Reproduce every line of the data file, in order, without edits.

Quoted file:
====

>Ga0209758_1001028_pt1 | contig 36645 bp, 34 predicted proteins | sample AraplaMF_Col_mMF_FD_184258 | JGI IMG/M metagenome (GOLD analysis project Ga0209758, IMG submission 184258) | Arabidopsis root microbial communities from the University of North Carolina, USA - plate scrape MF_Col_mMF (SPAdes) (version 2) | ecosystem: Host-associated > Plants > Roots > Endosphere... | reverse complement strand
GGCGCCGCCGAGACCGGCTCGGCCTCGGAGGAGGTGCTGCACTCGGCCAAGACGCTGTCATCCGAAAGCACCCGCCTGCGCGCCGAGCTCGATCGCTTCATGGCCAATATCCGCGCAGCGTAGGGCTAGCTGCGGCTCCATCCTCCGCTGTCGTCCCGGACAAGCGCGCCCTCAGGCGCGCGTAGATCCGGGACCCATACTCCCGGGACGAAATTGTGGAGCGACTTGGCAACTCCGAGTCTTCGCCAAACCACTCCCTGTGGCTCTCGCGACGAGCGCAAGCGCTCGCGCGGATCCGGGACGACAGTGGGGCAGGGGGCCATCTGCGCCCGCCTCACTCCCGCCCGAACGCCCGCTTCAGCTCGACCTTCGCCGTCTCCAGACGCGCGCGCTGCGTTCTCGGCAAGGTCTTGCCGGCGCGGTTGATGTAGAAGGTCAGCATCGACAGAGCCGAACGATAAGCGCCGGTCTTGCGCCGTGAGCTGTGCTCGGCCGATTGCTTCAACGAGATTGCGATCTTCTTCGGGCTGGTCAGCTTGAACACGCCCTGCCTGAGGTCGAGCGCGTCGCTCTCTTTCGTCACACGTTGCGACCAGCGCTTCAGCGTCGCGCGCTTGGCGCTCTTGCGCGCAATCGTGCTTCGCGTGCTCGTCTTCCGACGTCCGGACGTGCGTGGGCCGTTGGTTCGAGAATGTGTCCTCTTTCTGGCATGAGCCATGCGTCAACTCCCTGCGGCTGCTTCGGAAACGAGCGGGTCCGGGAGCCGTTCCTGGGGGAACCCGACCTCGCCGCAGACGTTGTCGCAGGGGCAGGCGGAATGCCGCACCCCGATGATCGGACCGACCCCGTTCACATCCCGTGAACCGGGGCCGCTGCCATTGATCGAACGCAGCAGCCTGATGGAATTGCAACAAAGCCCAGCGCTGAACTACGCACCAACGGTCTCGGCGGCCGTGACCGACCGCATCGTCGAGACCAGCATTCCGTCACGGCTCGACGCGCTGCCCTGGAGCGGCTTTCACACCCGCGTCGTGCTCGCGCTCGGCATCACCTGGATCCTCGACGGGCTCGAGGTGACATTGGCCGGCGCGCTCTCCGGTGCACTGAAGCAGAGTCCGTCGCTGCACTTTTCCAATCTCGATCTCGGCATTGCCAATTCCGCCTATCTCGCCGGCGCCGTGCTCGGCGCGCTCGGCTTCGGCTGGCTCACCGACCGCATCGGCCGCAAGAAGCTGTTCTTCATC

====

>Ga0209758_1001028_pt1 | contig 36645 bp, 34 predicted proteins | sample AraplaMF_Col_mMF_FD_184258 | JGI IMG/M metagenome (GOLD analysis project Ga0209758, IMG submission 184258) | Arabidopsis root microbial communities from the University of North Carolina, USA - plate scrape MF_Col_mMF (SPAdes) (version 2) | ecosystem: Host-associated > Plants > Roots > Endosphere... | reverse complement strand
GGCGCCGCCGAGACCGGCTCGGCCTCGGAGGAGGTGCTGCACTCGGCCAAGACGCTGTCATCCGAAAGCACCCGCCTGCGCGCCGAGCTCGATCGCTTCATGGCCAATATCCGCGCAGCGTAGGGCTAGCTGCGGCTCCATCCTCCGCTGTCGTCCCGGACAAGCGCGCCCTCAGGCGCGCGTAGATCCGGGACCCATACTCCCGGGACGAAATTGTGGAGCGACTTGGCAACTCCGAGTCTTCGCCAAACCACTCCCTGTGGCTCTCGCGACGAGCGCAAGCGCTCGCGCGGATCCGGGACGACAGTGGGGCAGGGGGCCATCTGCGCCCGCCTCACTCCCGCCCGAACGCCCGCTTCAGCTCGACCTTCGCCGTCTCCAGACGCGCGCGCTGCGTTCTCGGCAAGGTCTTGCCGGCGCGGTTGATGTAGAAGGTCAGCATCGACAGAGCCGAACGATAAGCGCCGGTCTTGCGCCGTGAGCTGTGCTCGGCCGATTGCTTCAACGAGATTGCGATCTTCTTCGGGCTGGTCAGCTTGAACACGCCCTGCCTGAGGTCGAGCGCGTCGCTCTCTTTCGTCACACGTTGCGACCAGCGCTTCAGCGTCGCGCGCTTGGCGCTCTTGCGCGCAATCGTGCTTCGCGTGCTCGTCTTCCGACGTCCGGACGTGCGTGGGCCGTTGGTTCGAGAATGTGTCCTCTTTCTGGCATGAGCCATGCGTCAACTCCCTGCGGCTGCTTCGGAAACGAGCGGGTCCGGGAGCCGTTCCTGGGGGAACCCGACCTCGCCGCAGACGTTGTCGCAGGGGCAGGCGGAATGCCGCACCCCGATGATCGGACCGACCCCGTTCACATCCCGTGAACCGGGGCCGCTGCCATTGATCGAACGCAGCAGCCTGATGGAATTGCAACAAAGCCCAGCGCTGAACTACGCACCAACGGTCTCGGCGGCCGTGACCGACCGCATCGTCGAGACCAGCATTCCGTCACGGCTCGACGCGCTGCCCTGGAGCGGCTTTCACACCCGCGTCGTGCTCGCGCTCGGCATCACCTGGATCCTCGACGGGCTCGAGGTGACATTGGCCGGCGCGCTCTCCGGTGCACTGAAGCAGAGTCCGTCGCTGCACTTTTCCAATCTCGATCTCGGCATTGCCAATTCCGCCTATCTCGCCGGCGCCGTGCTCGGCGCGCTCGGCTTCGGCTGGCTCACCGACCGCATCGGCCGCAAGAAGCTGTTCTTCATC